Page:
Takeover Talks Between BBVA, Sabadell Collapse in Disagreement Over Price
(Bloomberg) -- Banco Bilbao Vizcaya Argentaria SA and Banco de Sabadell SA ended short-lived takeover talks in a disagreement over the price, setting back consolidation in a banking market hit hard by the Covid-19 pandemic.
Discussions about a purchase of Sabadell by BBVA to create the second-largest domestic lender in Spain collapsed after the two sides couldn’t agree on the exchange ratio, Sabadell said in a statement Friday. BBVA confirmed the end of the talks in a separate filing.
BBVA initially valued Sabadell at about 2.5 billion euros ($3 billion) but the bank demanded more after its shares rallied on optimism about a Covid-19 vaccine, according to a person familiar with the conversations.. In case of an all-share transaction, Sabadell wanted at least 12% of the new company, according to two people. While BBVA raised its bid, it wasn’t enough to secure a deal.
Spain has been at the forefront of a wave of mergers that’s reshaping Europe’s financial sector as the pandemic fuels loan losses and forces lenders to cut costs. BBVA announced talks after generating billions of euros in cash from the sale of its U.S. business, though Chief Executive Officer Onur Genc said earlier this month the bank was also considering share buybacks and investing in growth projects as alternatives.
BBVA CEO Says Sabadell Deal Just One Option for U.S. Capital
Shares of Sabadell slumped as much as 18% before paring losses to 12.3% at 12:30 p.m. in Madrid trading, while BBVA gained 2.5%. Sabadell’s 6.125% bonds callable in 2022 plunged by almost 7 cents to about 93 cents on the euro following the news.
Talks are unlikely to resume unless BBVA makes a significantly higher offer, a third person said. Another sticking point in the discussions was the distribution of power in the boardroom. Sabadell wanted Chairman Josep Oliu to become a co-chairman of the combined bank, and at least three seats on the board, another person said.
A BBVA spokesman said the talks collapsed over the economic terms and that governance wasn’t an issue.
Sabadell said it will now shift its focus to developing its retail business in Spain and will analyze with its advisers “alternative strategies” for its international assets, including its U.K. unit TSB. TSB has proved a drag on Sabadell earnings ever since it was purchased in 2015 on the cusp of Brexit. A poorly-managed merger of technology platforms proved costly for the bank.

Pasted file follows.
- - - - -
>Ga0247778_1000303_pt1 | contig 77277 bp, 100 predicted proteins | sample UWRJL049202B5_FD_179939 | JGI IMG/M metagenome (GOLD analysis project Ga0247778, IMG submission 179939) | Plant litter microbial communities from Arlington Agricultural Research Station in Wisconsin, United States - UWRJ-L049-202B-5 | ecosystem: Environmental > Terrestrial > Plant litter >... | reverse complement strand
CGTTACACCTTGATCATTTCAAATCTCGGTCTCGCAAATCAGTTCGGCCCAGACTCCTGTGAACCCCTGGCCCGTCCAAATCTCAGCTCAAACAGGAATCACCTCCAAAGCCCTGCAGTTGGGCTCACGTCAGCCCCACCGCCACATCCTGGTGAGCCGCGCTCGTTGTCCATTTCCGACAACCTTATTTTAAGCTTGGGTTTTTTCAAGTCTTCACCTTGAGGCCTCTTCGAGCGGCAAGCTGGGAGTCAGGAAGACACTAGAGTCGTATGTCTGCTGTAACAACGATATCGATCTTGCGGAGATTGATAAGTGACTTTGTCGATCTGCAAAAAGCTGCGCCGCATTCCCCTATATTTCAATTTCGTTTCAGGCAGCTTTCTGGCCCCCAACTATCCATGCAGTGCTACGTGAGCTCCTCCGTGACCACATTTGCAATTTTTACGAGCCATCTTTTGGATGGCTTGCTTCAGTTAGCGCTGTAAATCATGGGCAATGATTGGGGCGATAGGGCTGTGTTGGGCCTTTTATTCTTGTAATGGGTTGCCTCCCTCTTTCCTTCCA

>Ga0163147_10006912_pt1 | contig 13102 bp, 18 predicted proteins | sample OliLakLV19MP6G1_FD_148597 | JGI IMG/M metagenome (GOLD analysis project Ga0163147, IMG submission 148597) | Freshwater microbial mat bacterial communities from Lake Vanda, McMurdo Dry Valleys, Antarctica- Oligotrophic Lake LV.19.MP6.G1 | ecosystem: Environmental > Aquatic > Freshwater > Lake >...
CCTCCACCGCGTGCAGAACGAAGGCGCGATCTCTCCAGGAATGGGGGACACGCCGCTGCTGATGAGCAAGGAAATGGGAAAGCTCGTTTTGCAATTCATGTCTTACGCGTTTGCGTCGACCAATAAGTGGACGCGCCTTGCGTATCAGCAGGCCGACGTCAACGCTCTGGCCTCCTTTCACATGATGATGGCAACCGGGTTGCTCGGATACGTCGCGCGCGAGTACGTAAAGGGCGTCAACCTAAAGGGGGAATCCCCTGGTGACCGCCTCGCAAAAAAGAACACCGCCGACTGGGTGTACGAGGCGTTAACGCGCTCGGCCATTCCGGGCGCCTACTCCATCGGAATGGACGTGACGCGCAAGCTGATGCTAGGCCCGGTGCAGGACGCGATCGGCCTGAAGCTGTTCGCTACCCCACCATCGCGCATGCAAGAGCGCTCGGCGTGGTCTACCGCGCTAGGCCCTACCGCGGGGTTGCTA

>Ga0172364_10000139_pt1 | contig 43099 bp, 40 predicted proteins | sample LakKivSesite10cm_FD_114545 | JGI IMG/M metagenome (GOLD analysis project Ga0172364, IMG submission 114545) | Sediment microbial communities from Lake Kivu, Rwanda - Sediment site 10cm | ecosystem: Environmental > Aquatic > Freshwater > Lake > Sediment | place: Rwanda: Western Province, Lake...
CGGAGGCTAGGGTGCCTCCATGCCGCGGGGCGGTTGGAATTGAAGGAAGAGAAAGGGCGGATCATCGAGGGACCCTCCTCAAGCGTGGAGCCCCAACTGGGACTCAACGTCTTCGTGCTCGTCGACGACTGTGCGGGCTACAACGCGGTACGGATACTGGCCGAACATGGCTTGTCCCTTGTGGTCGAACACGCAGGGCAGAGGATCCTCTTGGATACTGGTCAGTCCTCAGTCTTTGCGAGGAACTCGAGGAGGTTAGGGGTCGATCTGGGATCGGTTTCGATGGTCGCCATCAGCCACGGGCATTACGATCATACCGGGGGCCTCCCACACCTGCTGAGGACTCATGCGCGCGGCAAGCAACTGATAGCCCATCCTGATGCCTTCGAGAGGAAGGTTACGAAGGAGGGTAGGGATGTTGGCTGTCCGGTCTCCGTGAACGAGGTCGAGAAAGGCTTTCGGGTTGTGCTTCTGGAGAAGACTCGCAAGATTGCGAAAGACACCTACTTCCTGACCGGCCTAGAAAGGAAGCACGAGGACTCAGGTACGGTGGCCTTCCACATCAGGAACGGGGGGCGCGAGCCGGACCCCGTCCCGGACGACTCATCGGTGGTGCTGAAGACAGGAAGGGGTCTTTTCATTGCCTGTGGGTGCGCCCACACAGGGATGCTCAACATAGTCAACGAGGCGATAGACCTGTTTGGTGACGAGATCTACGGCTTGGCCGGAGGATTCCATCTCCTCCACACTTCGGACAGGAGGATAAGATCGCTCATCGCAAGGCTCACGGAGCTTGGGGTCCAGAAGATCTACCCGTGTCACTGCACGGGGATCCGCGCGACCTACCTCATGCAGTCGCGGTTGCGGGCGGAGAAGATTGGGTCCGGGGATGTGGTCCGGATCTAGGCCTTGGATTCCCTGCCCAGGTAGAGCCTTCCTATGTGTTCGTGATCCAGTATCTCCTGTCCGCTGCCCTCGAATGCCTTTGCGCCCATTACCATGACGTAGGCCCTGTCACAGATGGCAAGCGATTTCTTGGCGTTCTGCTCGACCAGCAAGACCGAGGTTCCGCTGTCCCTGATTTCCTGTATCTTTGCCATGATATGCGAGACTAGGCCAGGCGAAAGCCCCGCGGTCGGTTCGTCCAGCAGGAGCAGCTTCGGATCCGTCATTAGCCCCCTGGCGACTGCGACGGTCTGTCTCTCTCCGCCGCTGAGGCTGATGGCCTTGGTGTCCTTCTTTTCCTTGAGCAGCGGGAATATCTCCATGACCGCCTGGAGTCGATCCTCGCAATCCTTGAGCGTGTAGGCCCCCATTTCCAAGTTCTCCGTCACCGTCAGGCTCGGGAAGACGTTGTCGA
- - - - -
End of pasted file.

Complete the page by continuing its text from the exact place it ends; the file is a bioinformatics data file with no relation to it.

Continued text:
Sabadell had been working with Goldman Sachs Group Inc. in recent months on options including a sale or merger, asset disposals or buying a smaller competitor, people with knowledge of the matter have said. Chairman Oliu last year raised the possibility of selling or merging TSB once it has completed a three-year cost cutting process.
At BBVA, Genc had already tempered expectations, saying last week that the bank wasn’t in a rush and would only pursue a deal that added value for shareholders. Buying Sabadell was just one option for using the capital raised from the disposal of the U.S. business, with stock repurchases also looking appealing given current prices, Genc said at an event in Madrid.
BBVA’s U.S. Sale Adds Firepower for Potential Sabadell Deal
Some at the bank had questioned the logic of exiting the U.S. market, where interest rates are still positive, and using the proceeds to buy into one where rates are likely to stay negative for some time. El Economista reported that Genc has been pushing for BBVA to use some of the capital from the U.S sale to buy the remainder of its Turkish unit, citing people familiar with the matter.
BBVA is comfortable with it’s current stake in the unit, which is just below 50%, the spokesman said.
The aborted talks were the third such deal being negotiated among Spanish banks in just three months. CaixaBank SA and Bankia SA shareholders are set to vote on a deal next week, while smaller rivals Unicaja Banco SA and Liberbank SA are also expected to announce soon whether they will choose to combine.
Spanish banks, heavily dependent on mortgage lending, are looking for ways to lower costs as negative interest rates weigh on income from loans. The country’s economy, with its reliance on tourism, has been particularly affected by the lockdowns and travel bans imposed to fight the pandemic.
Sabadell was already in the process of negotiation about 2,000 job cuts with Spanish unions before the deal was announced. BBVA has been gradually trimming the size of its workforce over the past year, cutting almost 2,000 jobs.
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